From Viking silver coins to chess pieces and a whole Viking ship, these are some of the best on display around the world.

1) The Oseberg ship - displaying Viking maritime and artisanal skill

In terms of "wow factor," there is no finer surviving Viking Era artifact than the majestic Oseberg Viking Ship. Though discovered more than a century ago by archaeologist Gabriel Gustafson, buried in a mound on a farm just outside Tønsberg, Norway, this 21.5-meter-long ship is a powerful symbol of the maritime and artistic skill of peoples in Viking societies during the early medieval period.

The ship was constructed in southwest Norway around 820 CE and, after what was obviously a brief spell on the water, buried in a mound around 834 CE. The 70.5-foot (21.5 meters) long ship has room for 30 rowers and is presumed to belong to a chief or a ruler.

What Gustafson did not expect, however, when he unearthed the ship was a literal treasure trove of grave goods buried along with the ship. Along with the ship itself, there were two female skeletons buried in a sacrificial grave (assumed to be a high-ranking older woman and her younger slave servant – who was possibly sacrificed) as well as an elaborately carved four-wheeled cart, wooden chests, four sleighs, imported silks, textiles, and even bed posts!

Yet the grave goods buried alongside the ship should not detract or diminish the beauty of the ship itself.  The clinker-built ship, made entirely out of oak, was beautifully decorated with delicate woodcarvings, especially the famous "dragon head" on the prow. This not only showed the skill and proficiency of carpenters and artisans in this period, but it also helped disprove the common myth that the Vikings were mere pillaging barbarians and not skilled artisans.

For those wanting a close-hand look at the Oseberg Viking Ship, you will have to wait until 2026 when the ship, along with two others and a wealth of Viking Era artifacts, will take pride of place in the Museum of the Viking Age in Oslo, which is currently under construction. More information can be found on the website here.

The Oseberg Viking ship, photographed at the Viking Ship Museum in Oslo, Norway, in 2019. Photo: Halisov / Shutterstock

2) The Gjermundbu helmet - shattering a historical inaccurate popular image

Some people blame Richard Wagner's operatic costume designer, who was Swedish. Other people blame the Asterix comic book creators René Goscinny and Albert Uderzo. Others still blame Hollywood. Whoever did it first is irrelevant, but the image of a Viking helmet with horns is now very much embedded in popular culture. However, this image is, quite frankly, wrong. Viking helmets most likely never had horns on them. The Gjermundbu helmet is a powerful example of just what a Viking helmet looked like.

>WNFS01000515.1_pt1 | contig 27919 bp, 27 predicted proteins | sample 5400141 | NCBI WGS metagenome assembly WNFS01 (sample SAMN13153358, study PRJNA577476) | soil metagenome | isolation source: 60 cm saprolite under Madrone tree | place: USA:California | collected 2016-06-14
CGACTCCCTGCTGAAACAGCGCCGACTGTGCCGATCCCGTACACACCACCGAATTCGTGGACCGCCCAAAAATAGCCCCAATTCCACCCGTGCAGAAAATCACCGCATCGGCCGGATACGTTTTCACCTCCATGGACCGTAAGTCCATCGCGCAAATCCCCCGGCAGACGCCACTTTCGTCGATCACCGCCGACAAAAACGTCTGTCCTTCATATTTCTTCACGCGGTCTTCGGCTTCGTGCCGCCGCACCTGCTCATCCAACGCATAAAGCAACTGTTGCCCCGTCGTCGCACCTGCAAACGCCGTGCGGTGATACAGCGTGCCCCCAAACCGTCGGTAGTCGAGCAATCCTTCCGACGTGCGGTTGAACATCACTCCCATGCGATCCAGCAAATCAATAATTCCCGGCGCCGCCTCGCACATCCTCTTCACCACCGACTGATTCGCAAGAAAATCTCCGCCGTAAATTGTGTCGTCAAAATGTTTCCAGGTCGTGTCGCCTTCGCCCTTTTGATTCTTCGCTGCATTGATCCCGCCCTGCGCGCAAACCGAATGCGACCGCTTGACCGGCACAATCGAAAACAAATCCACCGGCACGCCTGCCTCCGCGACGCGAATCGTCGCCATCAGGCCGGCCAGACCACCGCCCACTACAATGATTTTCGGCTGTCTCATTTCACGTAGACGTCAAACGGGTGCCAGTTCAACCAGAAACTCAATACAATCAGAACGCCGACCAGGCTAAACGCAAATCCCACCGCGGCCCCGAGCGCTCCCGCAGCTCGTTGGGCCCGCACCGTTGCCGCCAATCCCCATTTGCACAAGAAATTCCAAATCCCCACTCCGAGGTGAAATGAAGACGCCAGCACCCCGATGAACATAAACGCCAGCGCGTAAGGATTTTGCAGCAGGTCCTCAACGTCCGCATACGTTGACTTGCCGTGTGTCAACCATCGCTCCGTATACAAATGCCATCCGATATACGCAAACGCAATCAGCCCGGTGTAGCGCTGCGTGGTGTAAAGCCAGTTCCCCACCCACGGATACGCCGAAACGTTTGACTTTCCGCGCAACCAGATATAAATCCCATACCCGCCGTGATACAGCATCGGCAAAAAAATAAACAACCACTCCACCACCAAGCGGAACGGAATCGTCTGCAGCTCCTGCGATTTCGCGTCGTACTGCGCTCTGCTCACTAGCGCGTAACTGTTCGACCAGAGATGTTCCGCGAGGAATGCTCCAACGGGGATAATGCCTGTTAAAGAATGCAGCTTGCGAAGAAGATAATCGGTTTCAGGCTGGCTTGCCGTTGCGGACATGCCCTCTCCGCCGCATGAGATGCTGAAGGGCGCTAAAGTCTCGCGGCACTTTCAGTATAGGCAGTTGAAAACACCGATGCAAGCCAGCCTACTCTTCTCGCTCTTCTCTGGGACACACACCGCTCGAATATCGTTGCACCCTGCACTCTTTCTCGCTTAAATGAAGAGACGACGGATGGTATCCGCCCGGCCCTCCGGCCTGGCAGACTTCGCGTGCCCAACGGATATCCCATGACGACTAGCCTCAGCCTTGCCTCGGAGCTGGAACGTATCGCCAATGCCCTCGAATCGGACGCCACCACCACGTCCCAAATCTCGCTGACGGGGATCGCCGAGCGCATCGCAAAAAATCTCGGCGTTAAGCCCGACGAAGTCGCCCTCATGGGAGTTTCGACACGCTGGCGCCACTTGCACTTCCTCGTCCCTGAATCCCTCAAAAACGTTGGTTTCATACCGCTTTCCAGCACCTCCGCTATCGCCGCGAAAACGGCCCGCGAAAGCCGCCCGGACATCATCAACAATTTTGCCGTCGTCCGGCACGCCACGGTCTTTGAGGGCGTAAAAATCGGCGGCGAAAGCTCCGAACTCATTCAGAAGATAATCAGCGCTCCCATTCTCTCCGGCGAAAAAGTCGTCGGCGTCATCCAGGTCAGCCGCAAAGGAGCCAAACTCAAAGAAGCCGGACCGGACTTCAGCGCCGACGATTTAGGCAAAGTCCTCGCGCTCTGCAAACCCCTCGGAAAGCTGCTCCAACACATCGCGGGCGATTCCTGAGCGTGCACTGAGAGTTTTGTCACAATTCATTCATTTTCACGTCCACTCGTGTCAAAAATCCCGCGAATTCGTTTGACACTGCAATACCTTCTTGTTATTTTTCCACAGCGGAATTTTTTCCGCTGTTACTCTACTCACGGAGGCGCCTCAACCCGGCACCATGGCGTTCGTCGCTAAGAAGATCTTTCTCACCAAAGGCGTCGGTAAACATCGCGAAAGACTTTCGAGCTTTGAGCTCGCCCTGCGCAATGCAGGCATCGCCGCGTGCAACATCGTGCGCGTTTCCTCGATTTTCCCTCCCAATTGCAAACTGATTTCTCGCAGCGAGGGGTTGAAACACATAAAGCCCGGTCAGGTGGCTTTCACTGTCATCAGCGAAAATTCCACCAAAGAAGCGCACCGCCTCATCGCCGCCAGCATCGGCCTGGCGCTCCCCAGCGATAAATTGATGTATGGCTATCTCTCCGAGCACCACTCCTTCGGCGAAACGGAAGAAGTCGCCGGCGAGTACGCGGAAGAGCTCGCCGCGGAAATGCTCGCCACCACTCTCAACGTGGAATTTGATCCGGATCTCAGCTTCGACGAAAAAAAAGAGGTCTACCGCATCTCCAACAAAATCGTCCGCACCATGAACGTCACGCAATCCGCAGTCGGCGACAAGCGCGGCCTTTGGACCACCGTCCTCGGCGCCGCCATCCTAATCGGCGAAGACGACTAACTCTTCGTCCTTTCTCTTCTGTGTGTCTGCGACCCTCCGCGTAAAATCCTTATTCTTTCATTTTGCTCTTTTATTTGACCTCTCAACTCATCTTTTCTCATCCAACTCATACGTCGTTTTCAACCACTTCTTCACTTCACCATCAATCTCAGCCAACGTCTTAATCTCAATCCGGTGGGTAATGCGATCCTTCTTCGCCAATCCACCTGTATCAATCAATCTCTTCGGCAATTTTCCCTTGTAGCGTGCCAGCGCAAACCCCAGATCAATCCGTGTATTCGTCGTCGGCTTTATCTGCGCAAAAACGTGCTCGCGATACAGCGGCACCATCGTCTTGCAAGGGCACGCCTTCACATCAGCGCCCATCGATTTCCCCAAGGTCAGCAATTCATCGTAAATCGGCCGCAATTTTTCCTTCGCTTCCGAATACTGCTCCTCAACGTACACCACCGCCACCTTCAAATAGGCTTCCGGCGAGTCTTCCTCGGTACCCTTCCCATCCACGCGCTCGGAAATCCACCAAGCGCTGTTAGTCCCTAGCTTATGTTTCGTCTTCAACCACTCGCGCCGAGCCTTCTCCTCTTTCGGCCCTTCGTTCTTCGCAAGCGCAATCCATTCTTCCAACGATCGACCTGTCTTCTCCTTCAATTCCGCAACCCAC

Like so many Viking Era artifacts, this helmet was uncovered, in 1943, on the Gjermundbu farm, near Buskerud, Norway, in the middle of a grassy field. Academics from the nearby University of Oslo were notified, and the investigation was ground-breaking (pardon the pun) in more ways than one. 

Though under the notional direction of  Sverre Marstander, his number two was Charlotte Blindheim, an archaeologist who was the first female in Norway to be permanently employed as a member of a University's scientific staff. Alongside the helmet, Blindheim helped uncover a burial chamber full of weapons, including chain mail armor, axes, swords, and even dice.

Yet there is no doubt that the Gjermundbu helmet should take pride of place. It is the only surviving example of a complete Viking helmet uncovered…yet. The helmet is believed to have been forged around 970 CE and belonged to a minor king – one of the two men buried alongside the helmet and goods on the Gjermundbu farm. What made this a fascinating find for archaeologists and historians is that the helmet was buried in 9 pieces, so this proved invaluable insight into just how a Viking helmet was constructed.

This iron helmet is on display at Oslo's History Museum.

The Gjermundbu helmet. Photo: NTNU Vitenskapsmuseet / Creative Commons Attribution 2.0 Generic

3) The Spillings hoard, real-life buried treasure

It is not often that you discover buried treasure in everyday life. However, that is exactly what happened on July 16, 1999, on the Spilling farm, just near Slite, on the Swedish island of Gotland, right in the middle of the Baltic Sea. 

A team of reports from Swedish television channel TV4 was on hand to film the discovery of the world's largest Viking treasure by archaeologist Jonas Ström and a professor of numismatics (the study of currency including coins). Using a metal detector, they selected the farm as some 150 silver coins had been discovered there earlier. Yet when the metal detector of Ström blinked "overload" in a field, he knew they had struck something big.